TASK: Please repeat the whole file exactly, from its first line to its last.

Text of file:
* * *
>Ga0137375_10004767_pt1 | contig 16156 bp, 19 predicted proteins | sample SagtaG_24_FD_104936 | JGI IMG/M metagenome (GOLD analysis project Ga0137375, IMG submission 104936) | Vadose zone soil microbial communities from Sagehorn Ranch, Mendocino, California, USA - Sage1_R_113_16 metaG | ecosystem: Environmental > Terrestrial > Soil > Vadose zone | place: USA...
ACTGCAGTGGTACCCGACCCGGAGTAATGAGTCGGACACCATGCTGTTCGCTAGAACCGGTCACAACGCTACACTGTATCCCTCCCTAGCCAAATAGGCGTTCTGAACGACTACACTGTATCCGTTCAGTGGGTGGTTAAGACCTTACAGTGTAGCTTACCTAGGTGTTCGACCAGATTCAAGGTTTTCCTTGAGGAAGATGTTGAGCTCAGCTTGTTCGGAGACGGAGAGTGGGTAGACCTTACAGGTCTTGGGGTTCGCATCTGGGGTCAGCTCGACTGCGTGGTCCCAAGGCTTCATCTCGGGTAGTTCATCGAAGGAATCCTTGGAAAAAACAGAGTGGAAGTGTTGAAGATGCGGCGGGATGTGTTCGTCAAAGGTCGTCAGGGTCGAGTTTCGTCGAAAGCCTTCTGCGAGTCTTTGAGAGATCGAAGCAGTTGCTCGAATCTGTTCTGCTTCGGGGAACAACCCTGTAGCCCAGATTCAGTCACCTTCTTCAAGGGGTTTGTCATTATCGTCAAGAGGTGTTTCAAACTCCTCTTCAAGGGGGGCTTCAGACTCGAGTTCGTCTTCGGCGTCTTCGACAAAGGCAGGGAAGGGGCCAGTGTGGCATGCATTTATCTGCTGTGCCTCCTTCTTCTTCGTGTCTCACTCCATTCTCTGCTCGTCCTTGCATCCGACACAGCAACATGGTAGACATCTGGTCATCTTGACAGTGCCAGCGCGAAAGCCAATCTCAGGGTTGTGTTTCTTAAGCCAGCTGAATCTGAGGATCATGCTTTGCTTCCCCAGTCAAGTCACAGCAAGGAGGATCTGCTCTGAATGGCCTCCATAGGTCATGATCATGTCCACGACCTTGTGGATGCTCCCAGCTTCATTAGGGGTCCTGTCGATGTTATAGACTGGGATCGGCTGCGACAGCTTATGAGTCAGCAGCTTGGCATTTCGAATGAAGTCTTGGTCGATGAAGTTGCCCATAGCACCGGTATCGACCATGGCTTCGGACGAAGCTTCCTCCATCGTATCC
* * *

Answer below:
>Ga0137375_10004767_pt1 | contig 16156 bp, 19 predicted proteins | sample SagtaG_24_FD_104936 | JGI IMG/M metagenome (GOLD analysis project Ga0137375, IMG submission 104936) | Vadose zone soil microbial communities from Sagehorn Ranch, Mendocino, California, USA - Sage1_R_113_16 metaG | ecosystem: Environmental > Terrestrial > Soil > Vadose zone | place: USA...
ACTGCAGTGGTACCCGACCCGGAGTAATGAGTCGGACACCATGCTGTTCGCTAGAACCGGTCACAACGCTACACTGTATCCCTCCCTAGCCAAATAGGCGTTCTGAACGACTACACTGTATCCGTTCAGTGGGTGGTTAAGACCTTACAGTGTAGCTTACCTAGGTGTTCGACCAGATTCAAGGTTTTCCTTGAGGAAGATGTTGAGCTCAGCTTGTTCGGAGACGGAGAGTGGGTAGACCTTACAGGTCTTGGGGTTCGCATCTGGGGTCAGCTCGACTGCGTGGTCCCAAGGCTTCATCTCGGGTAGTTCATCGAAGGAATCCTTGGAAAAAACAGAGTGGAAGTGTTGAAGATGCGGCGGGATGTGTTCGTCAAAGGTCGTCAGGGTCGAGTTTCGTCGAAAGCCTTCTGCGAGTCTTTGAGAGATCGAAGCAGTTGCTCGAATCTGTTCTGCTTCGGGGAACAACCCTGTAGCCCAGATTCAGTCACCTTCTTCAAGGGGTTTGTCATTATCGTCAAGAGGTGTTTCAAACTCCTCTTCAAGGGGGGCTTCAGACTCGAGTTCGTCTTCGGCGTCTTCGACAAAGGCAGGGAAGGGGCCAGTGTGGCATGCATTTATCTGCTGTGCCTCCTTCTTCTTCGTGTCTCACTCCATTCTCTGCTCGTCCTTGCATCCGACACAGCAACATGGTAGACATCTGGTCATCTTGACAGTGCCAGCGCGAAAGCCAATCTCAGGGTTGTGTTTCTTAAGCCAGCTGAATCTGAGGATCATGCTTTGCTTCCCCAGTCAAGTCACAGCAAGGAGGATCTGCTCTGAATGGCCTCCATAGGTCATGATCATGTCCACGACCTTGTGGATGCTCCCAGCTTCATTAGGGGTCCTGTCGATGTTATAGACTGGGATCGGCTGCGACAGCTTATGAGTCAGCAGCTTGGCATTTCGAATGAAGTCTTGGTCGATGAAGTTGCCCATAGCACCGGTATCGACCATGGCTTCGGACGAAGCTTCCTCCATCGTATCC